Granny Nannies Have a Special Calling

By Marsha A. Temlock

Seniors who move in with their children take care of their grandkidsSara R. is a professional editor whose services are always in demand. By 5 a.m. you will find her at her computer, but her “real” job begins around 7 when Hannah, her 2-year-old granddaughter, calls for “Me-Ma.”

When Hannah was born Sara’s daughter suggested she move to Connecticut so she could take care of the infant when her daughter went back to work. Sara was nervous about making a commitment. “But once I got used to the idea, I realized this is what I wanted to do,” she says.

According to the latest research, (AARP Bulletin Today, Feb. 2, 2009), Sara is one of the 6.2 per million grandparents who have moved in with their adult children. As a member of the household, seniors are likely to assume the taxing and rewarding responsibility of caring for their grandkids either full or part time.

The Granny Nanny Phenomenon

Obligation is not necessarily the reason grandparents are willing to pitch in. The economic downturn has contributed to the increase in multigenerational households. This arrangement allows working parents to cut down on costly daycare while seniors save on rent.

Certainly there are advantages on both sides when the caregiver is a loving grandparent who has her grandchildren’s best interests at heart. But let’s face it—the job is not for everyone. Granny nannies report many hurdles. Unless the roles and expectations are clear-cut, there are bound to be problems.

Here are some tips should you decide to apply for the job:

Be Realistic

The kids’ needs come first. Sacrifices have to be made. In the example above, Sara has learned to sandwich her work and social engagements around Hannah’s schedule. It means going backwards to the time you were raising your own children. Only times have changed and you have been out of the loop.

Your Need for Privacy

Sara is fortunate that her children can offer her separate living accommodations. At the end of the day, she shuts the door and her daughter and son-in-law take over. “There is no question that my kids want me to be a part of their life, but I explained I need my own space,” she says. It is important to carve out some area in the house that you can call your own when you are sharing living quarters.

Establish Boundaries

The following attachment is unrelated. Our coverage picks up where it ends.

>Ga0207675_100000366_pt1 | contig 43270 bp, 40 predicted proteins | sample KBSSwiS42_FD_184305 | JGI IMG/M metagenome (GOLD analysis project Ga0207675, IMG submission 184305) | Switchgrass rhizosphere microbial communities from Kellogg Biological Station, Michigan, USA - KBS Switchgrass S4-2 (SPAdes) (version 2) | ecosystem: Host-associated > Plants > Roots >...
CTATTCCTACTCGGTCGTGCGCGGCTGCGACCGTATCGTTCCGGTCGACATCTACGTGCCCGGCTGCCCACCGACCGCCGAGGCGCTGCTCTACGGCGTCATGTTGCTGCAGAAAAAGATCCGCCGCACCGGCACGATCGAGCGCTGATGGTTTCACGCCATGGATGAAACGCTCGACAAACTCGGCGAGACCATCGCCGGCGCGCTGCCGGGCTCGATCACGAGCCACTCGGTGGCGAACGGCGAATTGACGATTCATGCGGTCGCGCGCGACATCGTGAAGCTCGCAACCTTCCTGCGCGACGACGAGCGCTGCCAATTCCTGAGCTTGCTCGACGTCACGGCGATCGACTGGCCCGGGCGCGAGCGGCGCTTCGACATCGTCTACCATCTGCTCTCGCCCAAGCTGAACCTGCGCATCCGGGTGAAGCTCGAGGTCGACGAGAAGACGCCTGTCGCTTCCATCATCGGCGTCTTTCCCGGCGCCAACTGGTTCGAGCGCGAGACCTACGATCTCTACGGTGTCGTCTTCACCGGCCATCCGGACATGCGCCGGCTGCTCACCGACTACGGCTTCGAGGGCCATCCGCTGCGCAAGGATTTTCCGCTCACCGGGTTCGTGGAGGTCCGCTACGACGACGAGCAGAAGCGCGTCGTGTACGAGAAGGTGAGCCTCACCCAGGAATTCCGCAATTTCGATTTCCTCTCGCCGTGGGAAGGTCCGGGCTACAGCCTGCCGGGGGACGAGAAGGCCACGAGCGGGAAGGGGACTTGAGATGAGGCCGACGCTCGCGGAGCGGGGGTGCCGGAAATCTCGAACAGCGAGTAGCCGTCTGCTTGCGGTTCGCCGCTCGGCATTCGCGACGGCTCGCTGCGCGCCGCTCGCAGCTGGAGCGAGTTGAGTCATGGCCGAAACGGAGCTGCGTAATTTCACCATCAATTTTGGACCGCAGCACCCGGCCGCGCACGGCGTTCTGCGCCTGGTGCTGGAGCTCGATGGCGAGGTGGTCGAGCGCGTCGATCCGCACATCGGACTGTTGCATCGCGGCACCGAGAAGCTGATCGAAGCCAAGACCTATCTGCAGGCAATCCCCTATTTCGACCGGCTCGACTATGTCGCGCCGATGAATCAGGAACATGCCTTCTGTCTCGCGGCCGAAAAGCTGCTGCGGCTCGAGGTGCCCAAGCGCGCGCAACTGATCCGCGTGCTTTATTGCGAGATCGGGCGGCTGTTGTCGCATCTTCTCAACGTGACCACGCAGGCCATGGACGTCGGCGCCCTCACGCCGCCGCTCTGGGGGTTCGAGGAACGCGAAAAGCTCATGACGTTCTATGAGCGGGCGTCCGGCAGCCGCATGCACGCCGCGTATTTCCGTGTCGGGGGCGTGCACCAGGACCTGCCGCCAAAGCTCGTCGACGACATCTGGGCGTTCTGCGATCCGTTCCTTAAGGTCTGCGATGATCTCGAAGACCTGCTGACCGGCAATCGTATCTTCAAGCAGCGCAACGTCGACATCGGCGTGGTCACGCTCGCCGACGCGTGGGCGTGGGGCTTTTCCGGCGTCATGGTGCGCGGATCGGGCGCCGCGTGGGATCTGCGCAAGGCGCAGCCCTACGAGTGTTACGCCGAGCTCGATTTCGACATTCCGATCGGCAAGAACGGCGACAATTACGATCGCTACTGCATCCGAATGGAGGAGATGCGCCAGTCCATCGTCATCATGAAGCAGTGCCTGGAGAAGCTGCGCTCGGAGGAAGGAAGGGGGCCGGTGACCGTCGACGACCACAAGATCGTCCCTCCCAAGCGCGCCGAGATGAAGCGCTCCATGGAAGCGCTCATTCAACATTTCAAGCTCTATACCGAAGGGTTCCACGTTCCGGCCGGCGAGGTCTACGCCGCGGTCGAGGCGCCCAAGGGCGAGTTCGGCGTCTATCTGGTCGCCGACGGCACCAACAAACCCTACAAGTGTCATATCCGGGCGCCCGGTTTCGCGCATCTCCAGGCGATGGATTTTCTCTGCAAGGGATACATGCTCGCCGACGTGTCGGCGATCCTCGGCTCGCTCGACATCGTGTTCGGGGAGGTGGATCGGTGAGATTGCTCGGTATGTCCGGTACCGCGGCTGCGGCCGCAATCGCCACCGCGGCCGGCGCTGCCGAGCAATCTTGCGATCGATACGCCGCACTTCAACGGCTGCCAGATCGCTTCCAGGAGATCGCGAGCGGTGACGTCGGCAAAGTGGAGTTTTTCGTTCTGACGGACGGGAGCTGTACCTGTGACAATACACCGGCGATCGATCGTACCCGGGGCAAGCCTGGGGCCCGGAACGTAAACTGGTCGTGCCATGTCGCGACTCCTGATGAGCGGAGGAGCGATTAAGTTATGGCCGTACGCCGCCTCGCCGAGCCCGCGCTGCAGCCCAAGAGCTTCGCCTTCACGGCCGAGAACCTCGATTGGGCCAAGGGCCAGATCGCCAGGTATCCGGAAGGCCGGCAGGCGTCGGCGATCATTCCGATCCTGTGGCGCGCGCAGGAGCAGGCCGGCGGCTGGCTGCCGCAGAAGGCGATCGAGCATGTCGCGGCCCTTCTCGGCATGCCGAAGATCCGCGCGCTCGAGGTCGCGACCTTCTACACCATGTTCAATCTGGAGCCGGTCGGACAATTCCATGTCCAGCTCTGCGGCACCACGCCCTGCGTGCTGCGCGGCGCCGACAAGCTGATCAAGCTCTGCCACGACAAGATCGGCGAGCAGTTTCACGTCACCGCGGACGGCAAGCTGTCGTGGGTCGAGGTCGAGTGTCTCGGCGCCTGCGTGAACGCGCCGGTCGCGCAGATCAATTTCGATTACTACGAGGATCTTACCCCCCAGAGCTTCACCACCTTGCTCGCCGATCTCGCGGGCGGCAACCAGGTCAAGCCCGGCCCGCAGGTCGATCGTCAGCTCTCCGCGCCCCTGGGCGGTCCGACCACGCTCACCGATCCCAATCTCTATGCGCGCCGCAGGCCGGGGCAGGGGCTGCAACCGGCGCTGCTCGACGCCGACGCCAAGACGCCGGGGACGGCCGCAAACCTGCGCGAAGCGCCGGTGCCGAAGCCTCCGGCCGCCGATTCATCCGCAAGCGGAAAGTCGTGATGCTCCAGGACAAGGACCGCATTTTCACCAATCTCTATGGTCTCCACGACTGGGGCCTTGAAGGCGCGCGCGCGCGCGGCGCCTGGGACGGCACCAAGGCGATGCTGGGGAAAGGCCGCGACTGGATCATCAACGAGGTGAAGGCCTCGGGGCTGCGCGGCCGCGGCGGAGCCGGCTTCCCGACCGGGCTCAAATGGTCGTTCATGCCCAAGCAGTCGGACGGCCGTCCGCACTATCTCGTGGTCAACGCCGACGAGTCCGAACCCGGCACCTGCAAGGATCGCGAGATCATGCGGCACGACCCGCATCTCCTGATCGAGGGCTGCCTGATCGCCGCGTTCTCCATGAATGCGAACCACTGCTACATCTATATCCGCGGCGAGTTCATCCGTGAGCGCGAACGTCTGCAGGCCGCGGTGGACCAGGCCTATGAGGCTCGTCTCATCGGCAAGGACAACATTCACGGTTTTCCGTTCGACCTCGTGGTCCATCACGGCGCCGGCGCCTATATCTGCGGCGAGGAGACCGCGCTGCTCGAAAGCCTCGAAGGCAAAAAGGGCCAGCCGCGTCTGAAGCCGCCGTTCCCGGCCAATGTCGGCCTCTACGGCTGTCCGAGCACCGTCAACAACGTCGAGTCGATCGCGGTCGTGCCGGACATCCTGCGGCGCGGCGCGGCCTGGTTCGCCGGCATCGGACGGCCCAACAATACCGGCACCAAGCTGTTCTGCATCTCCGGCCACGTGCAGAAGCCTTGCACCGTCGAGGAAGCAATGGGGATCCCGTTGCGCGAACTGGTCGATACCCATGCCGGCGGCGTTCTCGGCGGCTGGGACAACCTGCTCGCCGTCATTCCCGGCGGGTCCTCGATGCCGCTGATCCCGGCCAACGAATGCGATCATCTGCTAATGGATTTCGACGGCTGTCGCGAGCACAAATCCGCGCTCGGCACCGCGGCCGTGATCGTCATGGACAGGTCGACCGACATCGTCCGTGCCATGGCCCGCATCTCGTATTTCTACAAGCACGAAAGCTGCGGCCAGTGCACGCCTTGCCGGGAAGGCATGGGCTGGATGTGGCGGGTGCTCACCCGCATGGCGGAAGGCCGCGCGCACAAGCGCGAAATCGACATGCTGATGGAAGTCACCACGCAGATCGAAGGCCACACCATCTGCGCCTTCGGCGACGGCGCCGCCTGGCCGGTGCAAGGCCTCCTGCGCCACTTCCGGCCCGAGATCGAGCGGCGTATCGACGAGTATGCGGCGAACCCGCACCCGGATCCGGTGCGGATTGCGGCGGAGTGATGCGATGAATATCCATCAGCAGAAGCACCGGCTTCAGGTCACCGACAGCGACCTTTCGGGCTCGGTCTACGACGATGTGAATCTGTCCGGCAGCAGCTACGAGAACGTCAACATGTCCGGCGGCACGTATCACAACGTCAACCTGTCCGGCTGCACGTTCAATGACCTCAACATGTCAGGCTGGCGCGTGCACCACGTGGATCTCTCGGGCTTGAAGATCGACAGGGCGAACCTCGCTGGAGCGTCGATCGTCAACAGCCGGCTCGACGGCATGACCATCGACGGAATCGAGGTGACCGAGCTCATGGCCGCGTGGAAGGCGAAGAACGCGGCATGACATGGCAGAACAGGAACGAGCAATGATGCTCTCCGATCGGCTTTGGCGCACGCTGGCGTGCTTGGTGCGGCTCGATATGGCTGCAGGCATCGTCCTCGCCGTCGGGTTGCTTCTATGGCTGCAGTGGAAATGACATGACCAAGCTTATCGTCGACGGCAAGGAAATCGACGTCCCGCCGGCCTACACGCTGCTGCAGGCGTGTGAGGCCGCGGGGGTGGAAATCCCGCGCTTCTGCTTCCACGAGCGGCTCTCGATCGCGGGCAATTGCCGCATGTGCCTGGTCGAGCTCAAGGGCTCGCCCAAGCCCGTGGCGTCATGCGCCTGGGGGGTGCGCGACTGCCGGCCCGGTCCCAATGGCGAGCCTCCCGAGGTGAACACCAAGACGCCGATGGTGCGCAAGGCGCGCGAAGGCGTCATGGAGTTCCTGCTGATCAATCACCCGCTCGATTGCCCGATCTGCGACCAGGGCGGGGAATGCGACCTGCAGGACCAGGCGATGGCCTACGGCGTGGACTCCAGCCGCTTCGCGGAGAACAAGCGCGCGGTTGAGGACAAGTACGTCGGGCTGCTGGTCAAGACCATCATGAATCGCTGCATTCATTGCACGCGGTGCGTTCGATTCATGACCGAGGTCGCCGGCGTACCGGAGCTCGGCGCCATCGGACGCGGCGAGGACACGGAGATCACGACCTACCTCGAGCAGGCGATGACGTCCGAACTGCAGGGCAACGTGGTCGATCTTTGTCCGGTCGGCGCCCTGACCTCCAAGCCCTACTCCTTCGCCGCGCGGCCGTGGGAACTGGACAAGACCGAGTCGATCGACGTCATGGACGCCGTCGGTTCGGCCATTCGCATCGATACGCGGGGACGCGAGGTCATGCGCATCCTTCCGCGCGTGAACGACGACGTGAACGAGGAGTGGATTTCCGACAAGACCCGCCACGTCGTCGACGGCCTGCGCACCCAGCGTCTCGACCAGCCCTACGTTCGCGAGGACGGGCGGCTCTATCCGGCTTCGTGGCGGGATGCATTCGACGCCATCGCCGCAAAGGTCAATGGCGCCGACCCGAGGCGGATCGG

It is easy to fall into the pattern of being too available and become resentful if you are doing too much. Define tasks and set limits. Will your responsibilities include shopping and meal preparation? Sue G. has been a granny nanny for nine years. She has cared for her three grandchildren since infancy. “Everyone knows my evenings and weekends are my own. When there is a special occasion, I expect my son and daughter-in-law to give me plenty of notice so I can adjust my plans,” she says.

Keep the Lines of Communication Open

A grandparent who assumes responsibility for a grandchild is accountable to the parents. She has to know their rules and try to abide by them. “It’s not the same as when you had your own children and you laid down the law. Discipline can be a problem if parents and grandparent are not on the same page,” Sue explains. “Trust is a biggie. I told my kids, ‘Look I ‘m always with the children. I need to have some authority and I need you to back me up.’”

Networking to Avoid Loneliness

Older caregivers who take care of young children often complain about social isolation. They spend much of their time alone or with much younger parents who have very different ideas about child rearing. One solution is to join a senior caregiver support group; another is connecting with other granny nannies on websites like

Staying in Good Shape

Sara has a back problem that she admits has been exacerbated by lifting Hannah and her gear in and out of the car, yet she chuckles about her son-in-law’s gift for Mother’s Day: Five sessions with a masseuse. It can be exhausting watching children all day. When it becomes too much, call in the troops and ask for time off.

Divided Loyalties

Today’s seniors are healthier, living longer and leading very active lives. According to the 2000 U.S. Census, there are more multi-generations than ever before. As a result, the granny nanny may find herself part of the “club sandwich generation,” i.e., living with grown children and responsible for grandkids.

Without doubt, it is difficult to do it all. But according to women like Sue and Sara who have opted to become granny nannies, this is the most important thing they are doing with their lives. “It’s my joy,” exclaims Sara. “I do this for me,” Sue chimes in.

Marsha A. Temlock, M.A., writes about family relationships. She is the author of “Your Child’s Divorce: What to Expect… What You Can Do” (Impact Publishers).

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